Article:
Meditation plays as much a part in Ayurveda treatments or
Ayurveda training as yoga, massages, plants, etc. Let us discover
what traditional meditation involves.
After describing the techniques, I will quote
directly from the many works of Indian tradition. These works
are very condensed and they describe internal mechanisms with
great precision and surprising simplicity.
This expose should be read with a sense of personal connection
to one's inner dynamics, and with close attention to the master,
Patanjali, who transmits this ancient knowledge from generation
to generation, under the scrutiny of experts in the field.
This is a process of serious learning and this expose will
enable you to delve directly into these works, for you will
be familiar with the main concepts.
The popular meaning of the term meditation is based
on one of the following:
1. A cerebral activity: stop your activity in order
to concentrate, be still in order to reflect, deepen, speculate
and finally draw lessons and applications.
2. A spiritual activity: concentrate in the
same way but in order to commune on what is important, on
what is vital and cannot be attained without this exercise.
3. Supra-spiritual activity: concentrate
in order to receive, encounter, contemplate and attain spiritual
dimensions that are otherwise unattainable. At this third
level, the practices of sages from different cultures or religions
are relatively similar. What is different are the names or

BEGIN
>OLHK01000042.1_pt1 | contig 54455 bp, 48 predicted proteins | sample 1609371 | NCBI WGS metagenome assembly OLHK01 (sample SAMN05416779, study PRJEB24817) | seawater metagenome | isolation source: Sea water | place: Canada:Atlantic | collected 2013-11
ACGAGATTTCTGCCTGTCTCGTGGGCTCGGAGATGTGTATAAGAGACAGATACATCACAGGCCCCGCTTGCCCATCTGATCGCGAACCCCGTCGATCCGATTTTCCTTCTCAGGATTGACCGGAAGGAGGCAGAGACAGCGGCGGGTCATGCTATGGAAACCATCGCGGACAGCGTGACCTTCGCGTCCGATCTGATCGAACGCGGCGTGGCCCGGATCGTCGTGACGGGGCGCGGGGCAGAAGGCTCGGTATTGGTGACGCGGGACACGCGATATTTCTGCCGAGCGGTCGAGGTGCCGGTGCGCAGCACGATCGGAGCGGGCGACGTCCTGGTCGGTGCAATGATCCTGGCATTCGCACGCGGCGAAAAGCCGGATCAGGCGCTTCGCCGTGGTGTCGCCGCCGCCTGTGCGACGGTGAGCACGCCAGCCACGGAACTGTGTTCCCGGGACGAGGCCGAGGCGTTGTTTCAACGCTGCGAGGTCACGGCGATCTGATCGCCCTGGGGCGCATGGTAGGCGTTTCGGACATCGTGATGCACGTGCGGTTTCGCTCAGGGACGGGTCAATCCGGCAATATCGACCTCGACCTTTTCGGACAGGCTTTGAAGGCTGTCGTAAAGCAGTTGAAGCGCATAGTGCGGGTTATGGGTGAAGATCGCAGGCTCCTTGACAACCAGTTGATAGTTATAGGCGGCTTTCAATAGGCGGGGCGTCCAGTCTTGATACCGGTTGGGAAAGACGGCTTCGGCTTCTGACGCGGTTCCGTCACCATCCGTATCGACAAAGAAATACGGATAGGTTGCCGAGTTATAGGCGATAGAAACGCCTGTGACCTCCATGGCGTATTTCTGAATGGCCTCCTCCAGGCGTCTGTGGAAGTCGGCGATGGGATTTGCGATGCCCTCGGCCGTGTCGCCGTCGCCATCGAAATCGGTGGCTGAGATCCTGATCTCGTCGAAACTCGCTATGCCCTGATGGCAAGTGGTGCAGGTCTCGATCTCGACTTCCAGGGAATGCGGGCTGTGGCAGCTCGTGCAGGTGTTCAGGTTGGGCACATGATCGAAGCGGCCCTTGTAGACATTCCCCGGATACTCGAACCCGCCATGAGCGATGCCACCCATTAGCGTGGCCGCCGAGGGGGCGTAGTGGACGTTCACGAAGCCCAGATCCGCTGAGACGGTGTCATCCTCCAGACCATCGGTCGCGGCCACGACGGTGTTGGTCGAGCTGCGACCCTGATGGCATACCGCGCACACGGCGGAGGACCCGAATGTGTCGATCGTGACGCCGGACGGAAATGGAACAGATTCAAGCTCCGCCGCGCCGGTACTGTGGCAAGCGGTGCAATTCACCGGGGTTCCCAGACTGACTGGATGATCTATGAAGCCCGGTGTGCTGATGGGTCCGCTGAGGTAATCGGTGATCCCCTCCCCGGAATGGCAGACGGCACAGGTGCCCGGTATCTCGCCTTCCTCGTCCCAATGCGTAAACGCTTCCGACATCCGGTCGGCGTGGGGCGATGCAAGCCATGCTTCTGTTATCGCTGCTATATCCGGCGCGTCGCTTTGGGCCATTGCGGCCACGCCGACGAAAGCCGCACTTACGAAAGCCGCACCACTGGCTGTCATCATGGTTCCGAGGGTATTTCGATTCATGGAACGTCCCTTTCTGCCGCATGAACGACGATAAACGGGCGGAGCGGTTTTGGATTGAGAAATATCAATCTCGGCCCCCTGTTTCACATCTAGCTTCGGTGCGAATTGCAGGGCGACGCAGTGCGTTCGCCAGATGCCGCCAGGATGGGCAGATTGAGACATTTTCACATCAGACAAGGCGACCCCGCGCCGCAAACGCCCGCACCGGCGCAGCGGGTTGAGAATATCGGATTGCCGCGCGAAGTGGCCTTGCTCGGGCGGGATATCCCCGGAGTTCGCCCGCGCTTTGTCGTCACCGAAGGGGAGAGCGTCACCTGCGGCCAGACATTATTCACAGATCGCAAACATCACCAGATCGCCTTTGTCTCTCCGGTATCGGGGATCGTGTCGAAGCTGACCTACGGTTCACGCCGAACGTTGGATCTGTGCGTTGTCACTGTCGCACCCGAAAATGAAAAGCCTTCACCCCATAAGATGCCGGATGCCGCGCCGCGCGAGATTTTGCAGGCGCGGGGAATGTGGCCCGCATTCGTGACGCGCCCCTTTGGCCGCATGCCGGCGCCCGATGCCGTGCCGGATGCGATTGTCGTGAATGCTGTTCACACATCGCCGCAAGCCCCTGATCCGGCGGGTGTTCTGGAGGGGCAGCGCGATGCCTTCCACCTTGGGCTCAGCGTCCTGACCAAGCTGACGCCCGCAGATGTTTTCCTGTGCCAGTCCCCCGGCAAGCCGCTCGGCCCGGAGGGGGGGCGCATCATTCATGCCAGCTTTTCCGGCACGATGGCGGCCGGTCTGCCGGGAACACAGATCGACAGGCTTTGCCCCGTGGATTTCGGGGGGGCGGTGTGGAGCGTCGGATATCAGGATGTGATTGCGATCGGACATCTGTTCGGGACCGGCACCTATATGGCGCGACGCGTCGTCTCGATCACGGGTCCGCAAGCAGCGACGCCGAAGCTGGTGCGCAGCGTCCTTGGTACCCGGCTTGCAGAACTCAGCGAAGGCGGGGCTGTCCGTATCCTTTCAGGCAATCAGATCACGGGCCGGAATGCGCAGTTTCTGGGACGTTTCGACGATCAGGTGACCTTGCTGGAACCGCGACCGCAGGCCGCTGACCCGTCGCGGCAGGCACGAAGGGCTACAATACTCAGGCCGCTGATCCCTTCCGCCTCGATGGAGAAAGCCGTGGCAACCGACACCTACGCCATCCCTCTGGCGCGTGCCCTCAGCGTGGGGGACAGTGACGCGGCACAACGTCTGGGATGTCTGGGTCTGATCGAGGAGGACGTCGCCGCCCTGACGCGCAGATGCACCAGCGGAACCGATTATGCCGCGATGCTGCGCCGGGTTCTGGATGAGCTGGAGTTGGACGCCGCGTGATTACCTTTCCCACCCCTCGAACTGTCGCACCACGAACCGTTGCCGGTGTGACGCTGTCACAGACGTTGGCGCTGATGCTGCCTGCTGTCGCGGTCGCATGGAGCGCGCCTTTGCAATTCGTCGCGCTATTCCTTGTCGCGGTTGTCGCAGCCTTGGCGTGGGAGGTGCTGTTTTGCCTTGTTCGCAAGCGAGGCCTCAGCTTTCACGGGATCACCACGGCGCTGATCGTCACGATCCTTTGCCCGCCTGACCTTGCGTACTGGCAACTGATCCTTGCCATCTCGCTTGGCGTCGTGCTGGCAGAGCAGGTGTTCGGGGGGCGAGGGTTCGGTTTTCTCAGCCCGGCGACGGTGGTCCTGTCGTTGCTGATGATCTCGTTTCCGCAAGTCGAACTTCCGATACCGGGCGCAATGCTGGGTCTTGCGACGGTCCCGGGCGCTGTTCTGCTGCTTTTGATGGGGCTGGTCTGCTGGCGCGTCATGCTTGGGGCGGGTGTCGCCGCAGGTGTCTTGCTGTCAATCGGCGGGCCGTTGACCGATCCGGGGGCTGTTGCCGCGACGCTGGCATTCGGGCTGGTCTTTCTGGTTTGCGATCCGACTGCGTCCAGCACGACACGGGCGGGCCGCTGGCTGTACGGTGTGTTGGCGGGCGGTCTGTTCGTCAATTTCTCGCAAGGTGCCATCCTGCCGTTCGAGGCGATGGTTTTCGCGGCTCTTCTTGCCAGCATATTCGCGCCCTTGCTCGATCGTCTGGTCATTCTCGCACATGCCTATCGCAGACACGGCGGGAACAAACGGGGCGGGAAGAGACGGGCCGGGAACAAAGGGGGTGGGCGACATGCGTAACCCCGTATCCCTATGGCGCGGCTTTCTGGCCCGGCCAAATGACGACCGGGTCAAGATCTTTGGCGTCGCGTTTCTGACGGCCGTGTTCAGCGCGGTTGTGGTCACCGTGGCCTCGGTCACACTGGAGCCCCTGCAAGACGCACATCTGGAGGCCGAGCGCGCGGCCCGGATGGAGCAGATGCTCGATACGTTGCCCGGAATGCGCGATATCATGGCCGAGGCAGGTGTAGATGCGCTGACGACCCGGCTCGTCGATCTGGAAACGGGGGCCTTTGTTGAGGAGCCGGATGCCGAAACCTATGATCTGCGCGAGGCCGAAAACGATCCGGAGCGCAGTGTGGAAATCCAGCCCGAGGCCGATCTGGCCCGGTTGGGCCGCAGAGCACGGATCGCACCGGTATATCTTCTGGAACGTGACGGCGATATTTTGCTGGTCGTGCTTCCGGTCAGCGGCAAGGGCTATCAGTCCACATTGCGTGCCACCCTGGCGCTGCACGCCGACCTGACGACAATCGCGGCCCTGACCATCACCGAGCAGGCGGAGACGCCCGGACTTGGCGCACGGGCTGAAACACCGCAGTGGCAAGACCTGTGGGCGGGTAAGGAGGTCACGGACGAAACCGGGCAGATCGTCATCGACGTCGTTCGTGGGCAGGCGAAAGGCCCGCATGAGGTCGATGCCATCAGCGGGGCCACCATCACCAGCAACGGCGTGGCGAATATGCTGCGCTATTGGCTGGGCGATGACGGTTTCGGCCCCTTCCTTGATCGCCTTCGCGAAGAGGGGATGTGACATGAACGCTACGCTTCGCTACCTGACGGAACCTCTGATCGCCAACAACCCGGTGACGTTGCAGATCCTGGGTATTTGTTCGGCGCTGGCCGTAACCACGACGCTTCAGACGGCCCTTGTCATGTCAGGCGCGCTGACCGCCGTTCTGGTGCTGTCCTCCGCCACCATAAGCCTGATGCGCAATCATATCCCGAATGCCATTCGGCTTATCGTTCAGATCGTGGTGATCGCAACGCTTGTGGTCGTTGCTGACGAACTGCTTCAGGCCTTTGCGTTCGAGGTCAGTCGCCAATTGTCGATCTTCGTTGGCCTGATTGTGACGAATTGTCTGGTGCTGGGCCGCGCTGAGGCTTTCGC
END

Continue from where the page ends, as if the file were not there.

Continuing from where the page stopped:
inner visual representations given to the objective (an encounter
with the divine or a cosmic force; an encounter between the
individual self and the essential self; naming the supreme
objective in the singular or in the plural; viewing the objective
as accessible or as an objective that is inaccessible but
Such practices can also exist without explicitly bearing the
4. All these different forms of meditation
technically require a sense of calm in the body and the senses,
regulation of intellectual disorder and behavioral disorder,
and fine-tuning consciousness as it directs itself, stabilizes
itself, contemplates and develops in this form of encounter
What concerns us is to understand the role of meditation in
the holistic Ayurveda-yoga system, not just in theory but
in order to benefit from the treatment or training.
We shall now describe a specific ancient tradition
whose aim is to achieve tranquil, healthy, happy,
optimal, consistent wellbeing for each individual.
Below is the unanimously accepted description of Patanjali's
This psychological state of meditation (dyana),
which is the ideal desired target,
is known as "Samadhi" in Sanskrit. It consists in
placing oneself outside all the negative factors
of the mind, their number, conflicts, confusion, all of which
are known by the term "klecha."
This is a state which, like sleep (I, 10) is characterized
by unicentricity (pratyaya. Yoga-Sutra
III, 3) and abandonment of all the other functions.
While concentration on the target state is known as "Samadhi,"